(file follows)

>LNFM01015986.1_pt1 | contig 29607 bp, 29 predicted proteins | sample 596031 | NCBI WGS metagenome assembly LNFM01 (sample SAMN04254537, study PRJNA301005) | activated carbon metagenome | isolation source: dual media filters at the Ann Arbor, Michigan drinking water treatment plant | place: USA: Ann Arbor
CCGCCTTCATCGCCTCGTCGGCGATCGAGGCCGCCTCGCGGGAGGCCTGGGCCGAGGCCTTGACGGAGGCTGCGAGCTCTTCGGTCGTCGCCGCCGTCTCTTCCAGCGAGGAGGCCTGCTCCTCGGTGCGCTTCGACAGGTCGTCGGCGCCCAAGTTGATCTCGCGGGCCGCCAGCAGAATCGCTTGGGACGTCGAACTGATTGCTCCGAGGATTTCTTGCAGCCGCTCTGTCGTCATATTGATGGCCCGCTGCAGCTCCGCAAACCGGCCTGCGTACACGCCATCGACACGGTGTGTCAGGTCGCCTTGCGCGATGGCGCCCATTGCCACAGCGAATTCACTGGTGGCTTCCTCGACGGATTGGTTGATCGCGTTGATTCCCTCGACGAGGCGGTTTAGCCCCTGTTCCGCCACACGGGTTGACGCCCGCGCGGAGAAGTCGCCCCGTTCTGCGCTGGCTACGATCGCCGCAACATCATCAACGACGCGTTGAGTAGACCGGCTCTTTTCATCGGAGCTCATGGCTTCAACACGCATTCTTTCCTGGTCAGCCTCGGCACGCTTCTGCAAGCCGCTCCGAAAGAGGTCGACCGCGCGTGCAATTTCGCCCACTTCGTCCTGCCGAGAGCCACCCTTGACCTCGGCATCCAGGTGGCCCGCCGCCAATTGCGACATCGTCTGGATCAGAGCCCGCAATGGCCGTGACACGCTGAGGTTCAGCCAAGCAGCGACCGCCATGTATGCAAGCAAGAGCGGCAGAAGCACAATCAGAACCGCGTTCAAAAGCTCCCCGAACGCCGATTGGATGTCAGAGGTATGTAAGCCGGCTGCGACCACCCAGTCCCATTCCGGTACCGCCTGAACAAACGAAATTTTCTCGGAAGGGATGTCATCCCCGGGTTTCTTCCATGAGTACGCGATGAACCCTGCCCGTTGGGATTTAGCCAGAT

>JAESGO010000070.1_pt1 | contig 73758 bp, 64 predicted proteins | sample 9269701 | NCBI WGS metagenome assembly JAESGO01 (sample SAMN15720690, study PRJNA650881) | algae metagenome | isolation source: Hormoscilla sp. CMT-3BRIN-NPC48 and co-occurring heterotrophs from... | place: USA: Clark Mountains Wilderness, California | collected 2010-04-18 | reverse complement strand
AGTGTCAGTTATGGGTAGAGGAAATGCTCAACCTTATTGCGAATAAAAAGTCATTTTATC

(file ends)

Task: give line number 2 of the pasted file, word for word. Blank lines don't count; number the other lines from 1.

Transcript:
CCGCCTTCATCGCCTCGTCGGCGATCGAGGCCGCCTCGCGGGAGGCCTGGGCCGAGGCCTTGACGGAGGCTGCGAGCTCTTCGGTCGTCGCCGCCGTCTCTTCCAGCGAGGAGGCCTGCTCCTCGGTGCGCTTCGACAGGTCGTCGGCGCCCAAGTTGATCTCGCGGGCCGCCAGCAGAATCGCTTGGGACGTCGAACTGATTGCTCCGAGGATTTCTTGCAGCCGCTCTGTCGTCATATTGATGGCCCGCTGCAGCTCCGCAAACCGGCCTGCGTACACGCCATCGACACGGTGTGTCAGGTCGCCTTGCGCGATGGCGCCCATTGCCACAGCGAATTCACTGGTGGCTTCCTCGACGGATTGGTTGATCGCGTTGATTCCCTCGACGAGGCGGTTTAGCCCCTGTTCCGCCACACGGGTTGACGCCCGCGCGGAGAAGTCGCCCCGTTCTGCGCTGGCTACGATCGCCGCAACATCATCAACGACGCGTTGAGTAGACCGGCTCTTTTCATCGGAGCTCATGGCTTCAACACGCATTCTTTCCTGGTCAGCCTCGGCACGCTTCTGCAAGCCGCTCCGAAAGAGGTCGACCGCGCGTGCAATTTCGCCCACTTCGTCCTGCCGAGAGCCACCCTTGACCTCGGCATCCAGGTGGCCCGCCGCCAATTGCGACATCGTCTGGATCAGAGCCCGCAATGGCCGTGACACGCTGAGGTTCAGCCAAGCAGCGACCGCCATGTATGCAAGCAAGAGCGGCAGAAGCACAATCAGAACCGCGTTCAAAAGCTCCCCGAACGCCGATTGGATGTCAGAGGTATGTAAGCCGGCTGCGACCACCCAGTCCCATTCCGGTACCGCCTGAACAAACGAAATTTTCTCGGAAGGGATGTCATCCCCGGGTTTCTTCCATGAGTACGCGATGAACCCTGCCCGTTGGGATTTAGCCAGAT